Source : Medtech Insight
One of the first COVID-19 tests to gain emergency use authorization (EUA) from the US Food and Drug Administration could be giving false-negative results if not used properly, the agency says.
The FDA issued on 4 January a safety communication for Curative Health Services Inc.’s SARS-CoV-2 molecular diagnostic test. The agency says if users don’t properly follow instructions for the real-time polymerase chain reaction (RT-PCR) test, patients may be misdiagnosed as not having the coronavirus.
“Risks to a patient of a false-negative result include delayed or lack of supportive treatment, lack of monitoring of infected individuals and their household or other close contacts for symptoms resulting in increased risk of spread of COVID-19 within the community, or other unintended adverse events,” the FDA cautioned.
To mitigate the chances of getting false-negative results, regulators say it’s important for users to follow instructions in the “Fact Sheet for Healthcare Providers” that comes with the test. More specifically, the agency recommends nasal swab and oral fluid specimen collection for the test only be taken from people who have shown signs of the disease within the past 14 days.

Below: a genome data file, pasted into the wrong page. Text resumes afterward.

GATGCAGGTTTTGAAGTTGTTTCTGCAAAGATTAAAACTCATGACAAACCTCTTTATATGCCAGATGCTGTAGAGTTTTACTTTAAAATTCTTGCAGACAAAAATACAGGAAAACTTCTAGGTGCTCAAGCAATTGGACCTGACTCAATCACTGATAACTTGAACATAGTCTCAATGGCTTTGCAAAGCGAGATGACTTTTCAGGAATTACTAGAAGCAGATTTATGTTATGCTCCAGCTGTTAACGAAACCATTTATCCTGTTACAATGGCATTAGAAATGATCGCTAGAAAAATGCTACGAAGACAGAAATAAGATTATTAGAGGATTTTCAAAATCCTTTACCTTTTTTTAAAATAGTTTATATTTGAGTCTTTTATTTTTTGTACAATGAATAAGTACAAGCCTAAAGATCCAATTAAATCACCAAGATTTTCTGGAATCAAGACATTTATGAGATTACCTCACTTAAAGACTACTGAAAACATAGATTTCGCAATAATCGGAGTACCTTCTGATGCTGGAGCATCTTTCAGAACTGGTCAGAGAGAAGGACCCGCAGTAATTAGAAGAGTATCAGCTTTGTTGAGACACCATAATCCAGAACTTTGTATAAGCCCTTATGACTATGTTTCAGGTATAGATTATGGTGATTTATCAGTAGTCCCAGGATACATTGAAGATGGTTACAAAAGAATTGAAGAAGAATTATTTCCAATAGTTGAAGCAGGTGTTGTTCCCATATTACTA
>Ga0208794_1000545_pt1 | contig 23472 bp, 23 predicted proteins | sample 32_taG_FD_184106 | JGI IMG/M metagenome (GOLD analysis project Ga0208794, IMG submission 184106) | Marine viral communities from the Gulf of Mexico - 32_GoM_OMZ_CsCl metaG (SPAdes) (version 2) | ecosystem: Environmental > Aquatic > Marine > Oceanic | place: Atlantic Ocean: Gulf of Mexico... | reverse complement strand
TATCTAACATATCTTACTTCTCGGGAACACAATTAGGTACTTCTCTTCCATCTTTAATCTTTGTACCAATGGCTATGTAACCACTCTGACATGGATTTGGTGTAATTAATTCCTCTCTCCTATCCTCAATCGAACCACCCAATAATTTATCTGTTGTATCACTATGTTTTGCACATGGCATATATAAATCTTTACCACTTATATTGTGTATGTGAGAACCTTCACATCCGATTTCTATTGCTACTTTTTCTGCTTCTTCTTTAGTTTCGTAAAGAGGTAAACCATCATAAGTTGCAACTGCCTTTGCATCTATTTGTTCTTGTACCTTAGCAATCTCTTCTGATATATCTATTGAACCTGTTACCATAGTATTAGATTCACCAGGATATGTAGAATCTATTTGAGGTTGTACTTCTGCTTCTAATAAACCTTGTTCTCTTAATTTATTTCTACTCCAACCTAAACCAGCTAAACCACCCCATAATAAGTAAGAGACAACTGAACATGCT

Regulators also say the specimen collection must be observed or directed by a trained health care worker at the specimen collection site. Further, the test shouldn’t be the sole basis for ruling out that a patient has the coronavirus, and health care providers are encouraged to retest patients if they suspect the patients have the disease – even after a negative result.
Curative’s COVID-19 test was authorized by the FDA in April but had been in use by the City of Los Angeles since March. After receiving its authorization, the company bought KorvaLabs in May, which allowed the company to scale up its testing capabilities.
The FDA has green-lit EUAs to a slew of COVID-19 tests since the pandemic began and many of them since have raised serious concerns about false-negative results. The agency says it continues to regularly monitor the post-authorization use of such tests and will alert users to any serious problems that are detected. ()
By Ferdous Al-Faruque